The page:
With the James Webb Space Telescope, we can explore the contents of a accretion disk around a super massive black hole.
Here’s a Webb image of Stephan’s Quintet. At the center of NGC 7319, there is a supermassive black hole around which the galaxy is rotating.
This one is ‘active’ meaning significant quantities of material are falling into it. These are referred to as [Seyfert galaxies or] galaxies with an Active Galactic Nucleus (AGN for short). As falling matter approaches the black holes’ event horizon, it becomes very hot and a small percentage of it is pushed away from the black hole in the form of winds and jets just before it would have passed across the event horizon – never to be seen again.
Webb has on board a medium-resolution spectrometer (MRS) as part of the Mid-Infrared Instrument to analyze the light spectrum of objects like these to determine the chemical makeup of the material falling into the black hole. With this, scientists can measure spatial structures, determine the velocity of those structures, and get a full range of spectral data. This instrument was able to determine the composition of the gas near the supermassive black hole.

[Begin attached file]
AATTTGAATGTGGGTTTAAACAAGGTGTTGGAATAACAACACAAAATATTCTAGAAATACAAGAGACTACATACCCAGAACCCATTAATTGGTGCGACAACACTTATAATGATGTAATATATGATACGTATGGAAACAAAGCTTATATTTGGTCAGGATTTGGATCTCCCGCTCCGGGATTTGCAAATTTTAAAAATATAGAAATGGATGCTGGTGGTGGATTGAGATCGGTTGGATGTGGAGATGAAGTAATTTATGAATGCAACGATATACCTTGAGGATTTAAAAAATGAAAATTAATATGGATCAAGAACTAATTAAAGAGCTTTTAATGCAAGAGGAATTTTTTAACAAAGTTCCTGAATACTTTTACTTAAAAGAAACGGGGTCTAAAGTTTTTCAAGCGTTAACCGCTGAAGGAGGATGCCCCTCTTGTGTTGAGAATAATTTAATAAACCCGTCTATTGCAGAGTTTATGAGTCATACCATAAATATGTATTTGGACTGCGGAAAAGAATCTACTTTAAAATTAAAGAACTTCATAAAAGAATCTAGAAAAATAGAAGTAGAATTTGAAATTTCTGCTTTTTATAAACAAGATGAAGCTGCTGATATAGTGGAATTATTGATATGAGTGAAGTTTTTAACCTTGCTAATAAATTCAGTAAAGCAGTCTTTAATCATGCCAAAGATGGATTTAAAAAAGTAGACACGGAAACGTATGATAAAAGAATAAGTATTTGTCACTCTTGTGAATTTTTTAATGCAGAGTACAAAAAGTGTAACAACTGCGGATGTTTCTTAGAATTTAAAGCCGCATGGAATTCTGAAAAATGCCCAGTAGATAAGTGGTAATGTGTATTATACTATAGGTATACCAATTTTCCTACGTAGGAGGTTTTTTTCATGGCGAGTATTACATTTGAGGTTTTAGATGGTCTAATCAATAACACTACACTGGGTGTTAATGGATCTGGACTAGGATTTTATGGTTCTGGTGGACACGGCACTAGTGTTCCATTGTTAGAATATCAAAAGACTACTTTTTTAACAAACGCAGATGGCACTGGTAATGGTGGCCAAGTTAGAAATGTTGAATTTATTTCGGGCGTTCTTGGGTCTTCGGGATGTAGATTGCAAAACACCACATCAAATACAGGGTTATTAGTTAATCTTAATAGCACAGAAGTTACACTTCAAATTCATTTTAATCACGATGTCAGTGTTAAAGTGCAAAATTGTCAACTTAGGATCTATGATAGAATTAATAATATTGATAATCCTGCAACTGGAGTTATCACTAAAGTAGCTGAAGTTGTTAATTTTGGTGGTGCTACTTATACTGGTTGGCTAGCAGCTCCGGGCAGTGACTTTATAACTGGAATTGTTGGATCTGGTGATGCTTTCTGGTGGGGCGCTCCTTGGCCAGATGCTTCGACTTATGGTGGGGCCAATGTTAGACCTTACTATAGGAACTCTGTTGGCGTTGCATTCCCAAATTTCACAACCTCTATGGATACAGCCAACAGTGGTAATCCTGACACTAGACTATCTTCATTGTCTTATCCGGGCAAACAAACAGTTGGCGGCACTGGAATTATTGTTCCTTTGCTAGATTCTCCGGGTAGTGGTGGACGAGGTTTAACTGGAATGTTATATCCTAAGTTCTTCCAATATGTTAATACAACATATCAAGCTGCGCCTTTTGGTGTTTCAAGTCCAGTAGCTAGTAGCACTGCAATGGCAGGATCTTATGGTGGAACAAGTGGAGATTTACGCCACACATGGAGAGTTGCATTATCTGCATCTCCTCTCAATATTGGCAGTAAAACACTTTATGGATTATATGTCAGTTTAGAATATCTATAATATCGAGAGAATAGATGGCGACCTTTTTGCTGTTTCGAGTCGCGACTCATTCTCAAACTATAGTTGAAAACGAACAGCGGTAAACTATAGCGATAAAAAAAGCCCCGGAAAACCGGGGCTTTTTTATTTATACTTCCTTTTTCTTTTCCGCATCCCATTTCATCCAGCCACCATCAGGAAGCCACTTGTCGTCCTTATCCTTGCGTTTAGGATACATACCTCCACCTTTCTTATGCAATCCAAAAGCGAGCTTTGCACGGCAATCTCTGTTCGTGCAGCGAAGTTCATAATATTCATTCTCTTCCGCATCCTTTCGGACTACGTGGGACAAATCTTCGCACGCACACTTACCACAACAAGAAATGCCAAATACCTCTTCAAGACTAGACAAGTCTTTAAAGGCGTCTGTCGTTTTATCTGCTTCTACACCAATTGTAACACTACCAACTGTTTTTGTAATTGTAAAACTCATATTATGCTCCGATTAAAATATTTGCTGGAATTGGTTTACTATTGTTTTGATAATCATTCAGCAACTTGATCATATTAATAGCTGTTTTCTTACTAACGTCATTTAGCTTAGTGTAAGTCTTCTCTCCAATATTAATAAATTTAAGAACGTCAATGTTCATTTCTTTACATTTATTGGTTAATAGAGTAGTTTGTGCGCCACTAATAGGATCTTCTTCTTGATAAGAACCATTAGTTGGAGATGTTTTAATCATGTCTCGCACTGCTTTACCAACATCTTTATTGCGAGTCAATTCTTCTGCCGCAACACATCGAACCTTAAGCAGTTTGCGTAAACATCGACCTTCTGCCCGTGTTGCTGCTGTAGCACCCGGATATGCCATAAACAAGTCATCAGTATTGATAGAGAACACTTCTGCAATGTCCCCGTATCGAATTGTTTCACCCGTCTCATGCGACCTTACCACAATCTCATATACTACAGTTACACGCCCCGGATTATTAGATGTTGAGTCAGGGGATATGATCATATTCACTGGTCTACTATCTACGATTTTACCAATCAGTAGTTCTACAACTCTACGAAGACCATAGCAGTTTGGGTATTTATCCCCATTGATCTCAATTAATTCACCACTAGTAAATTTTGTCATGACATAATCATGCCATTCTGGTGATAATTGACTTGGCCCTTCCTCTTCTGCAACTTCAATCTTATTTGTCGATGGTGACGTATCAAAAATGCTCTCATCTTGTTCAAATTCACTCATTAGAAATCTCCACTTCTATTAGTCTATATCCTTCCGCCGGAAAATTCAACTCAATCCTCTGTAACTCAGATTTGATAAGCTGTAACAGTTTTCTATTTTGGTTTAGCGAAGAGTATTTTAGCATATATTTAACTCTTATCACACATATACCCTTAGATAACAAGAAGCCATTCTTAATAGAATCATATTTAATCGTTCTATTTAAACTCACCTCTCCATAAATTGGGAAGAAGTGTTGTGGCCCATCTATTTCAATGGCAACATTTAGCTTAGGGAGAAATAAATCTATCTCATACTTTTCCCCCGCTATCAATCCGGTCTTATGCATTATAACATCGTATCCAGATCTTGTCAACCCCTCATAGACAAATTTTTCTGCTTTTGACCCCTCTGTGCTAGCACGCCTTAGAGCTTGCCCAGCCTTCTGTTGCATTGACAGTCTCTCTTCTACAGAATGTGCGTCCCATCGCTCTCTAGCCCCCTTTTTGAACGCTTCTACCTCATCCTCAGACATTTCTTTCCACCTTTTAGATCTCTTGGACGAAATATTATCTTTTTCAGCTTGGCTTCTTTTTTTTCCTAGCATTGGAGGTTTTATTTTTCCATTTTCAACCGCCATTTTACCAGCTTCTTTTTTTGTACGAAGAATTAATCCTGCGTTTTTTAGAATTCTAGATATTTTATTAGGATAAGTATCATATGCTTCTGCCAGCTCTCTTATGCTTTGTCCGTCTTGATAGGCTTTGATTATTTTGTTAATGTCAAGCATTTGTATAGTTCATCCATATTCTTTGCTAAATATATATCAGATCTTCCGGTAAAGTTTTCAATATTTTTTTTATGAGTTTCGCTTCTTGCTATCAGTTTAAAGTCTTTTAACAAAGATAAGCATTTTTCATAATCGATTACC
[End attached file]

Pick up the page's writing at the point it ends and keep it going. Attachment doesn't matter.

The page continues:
Here we are mapping the wavelength that identifies an element against the flux density that tells us the amount of that element present. The spectrum reveals that the supermassive black hole has a reservoir of colder, denser gas with large quantities of molecular hydrogen and silicate dust that absorb the light from the central regions of the galaxy.
The spectrum, from the black hole’s outflow, shows a region filled with hot, ionized gases, including iron, argon, neon, sulphur and oxygen as denoted by the peaks at given wavelengths. The presence of multiple emission lines from the same element with different degrees of ionization is valuable for understanding the properties and origins of the outflow.
Note the units for ‘brightness’. A jansky is a very small unit – 10-12 watts and Webb is detecting down to 0.001 janskys. Picture a dim 1-watt lightbulb. Webb can detect a wattage that is 0.000000000000001 watts. It’s quite remarkable.